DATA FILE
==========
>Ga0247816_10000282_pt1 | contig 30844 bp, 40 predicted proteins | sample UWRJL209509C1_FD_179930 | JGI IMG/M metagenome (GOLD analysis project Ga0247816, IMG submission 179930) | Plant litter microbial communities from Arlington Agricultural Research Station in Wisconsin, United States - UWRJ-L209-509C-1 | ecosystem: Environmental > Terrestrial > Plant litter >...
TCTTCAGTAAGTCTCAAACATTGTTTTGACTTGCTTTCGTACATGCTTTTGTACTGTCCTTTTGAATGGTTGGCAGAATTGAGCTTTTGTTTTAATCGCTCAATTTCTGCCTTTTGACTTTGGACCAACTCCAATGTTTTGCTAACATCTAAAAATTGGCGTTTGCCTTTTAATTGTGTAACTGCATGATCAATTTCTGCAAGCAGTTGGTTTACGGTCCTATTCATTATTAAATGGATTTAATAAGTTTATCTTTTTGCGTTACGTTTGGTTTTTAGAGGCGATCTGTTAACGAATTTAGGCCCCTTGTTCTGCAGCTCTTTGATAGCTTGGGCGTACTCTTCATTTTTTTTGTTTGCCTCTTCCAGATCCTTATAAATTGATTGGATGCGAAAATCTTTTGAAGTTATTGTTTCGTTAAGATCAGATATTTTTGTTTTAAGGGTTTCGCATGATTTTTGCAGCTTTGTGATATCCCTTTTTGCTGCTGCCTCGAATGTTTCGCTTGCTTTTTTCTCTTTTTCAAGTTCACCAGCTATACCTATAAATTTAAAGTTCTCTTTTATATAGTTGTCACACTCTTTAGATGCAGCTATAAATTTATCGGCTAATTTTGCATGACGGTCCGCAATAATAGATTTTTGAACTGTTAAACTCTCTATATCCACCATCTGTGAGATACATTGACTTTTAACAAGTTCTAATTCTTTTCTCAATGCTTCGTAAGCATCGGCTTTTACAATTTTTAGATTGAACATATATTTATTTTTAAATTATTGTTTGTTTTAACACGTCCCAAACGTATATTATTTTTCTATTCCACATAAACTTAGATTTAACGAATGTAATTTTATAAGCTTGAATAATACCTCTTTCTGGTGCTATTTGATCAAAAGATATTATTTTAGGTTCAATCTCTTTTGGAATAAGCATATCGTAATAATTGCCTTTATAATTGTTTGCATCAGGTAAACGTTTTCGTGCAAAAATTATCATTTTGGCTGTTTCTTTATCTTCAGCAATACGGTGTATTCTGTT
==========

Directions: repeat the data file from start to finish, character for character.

>Ga0247816_10000282_pt1 | contig 30844 bp, 40 predicted proteins | sample UWRJL209509C1_FD_179930 | JGI IMG/M metagenome (GOLD analysis project Ga0247816, IMG submission 179930) | Plant litter microbial communities from Arlington Agricultural Research Station in Wisconsin, United States - UWRJ-L209-509C-1 | ecosystem: Environmental > Terrestrial > Plant litter >...
TCTTCAGTAAGTCTCAAACATTGTTTTGACTTGCTTTCGTACATGCTTTTGTACTGTCCTTTTGAATGGTTGGCAGAATTGAGCTTTTGTTTTAATCGCTCAATTTCTGCCTTTTGACTTTGGACCAACTCCAATGTTTTGCTAACATCTAAAAATTGGCGTTTGCCTTTTAATTGTGTAACTGCATGATCAATTTCTGCAAGCAGTTGGTTTACGGTCCTATTCATTATTAAATGGATTTAATAAGTTTATCTTTTTGCGTTACGTTTGGTTTTTAGAGGCGATCTGTTAACGAATTTAGGCCCCTTGTTCTGCAGCTCTTTGATAGCTTGGGCGTACTCTTCATTTTTTTTGTTTGCCTCTTCCAGATCCTTATAAATTGATTGGATGCGAAAATCTTTTGAAGTTATTGTTTCGTTAAGATCAGATATTTTTGTTTTAAGGGTTTCGCATGATTTTTGCAGCTTTGTGATATCCCTTTTTGCTGCTGCCTCGAATGTTTCGCTTGCTTTTTTCTCTTTTTCAAGTTCACCAGCTATACCTATAAATTTAAAGTTCTCTTTTATATAGTTGTCACACTCTTTAGATGCAGCTATAAATTTATCGGCTAATTTTGCATGACGGTCCGCAATAATAGATTTTTGAACTGTTAAACTCTCTATATCCACCATCTGTGAGATACATTGACTTTTAACAAGTTCTAATTCTTTTCTCAATGCTTCGTAAGCATCGGCTTTTACAATTTTTAGATTGAACATATATTTATTTTTAAATTATTGTTTGTTTTAACACGTCCCAAACGTATATTATTTTTCTATTCCACATAAACTTAGATTTAACGAATGTAATTTTATAAGCTTGAATAATACCTCTTTCTGGTGCTATTTGATCAAAAGATATTATTTTAGGTTCAATCTCTTTTGGAATAAGCATATCGTAATAATTGCCTTTATAATTGTTTGCATCAGGTAAACGTTTTCGTGCAAAAATTATCATTTTGGCTGTTTCTTTATCTTCAGCAATACGGTGTATTCTGTT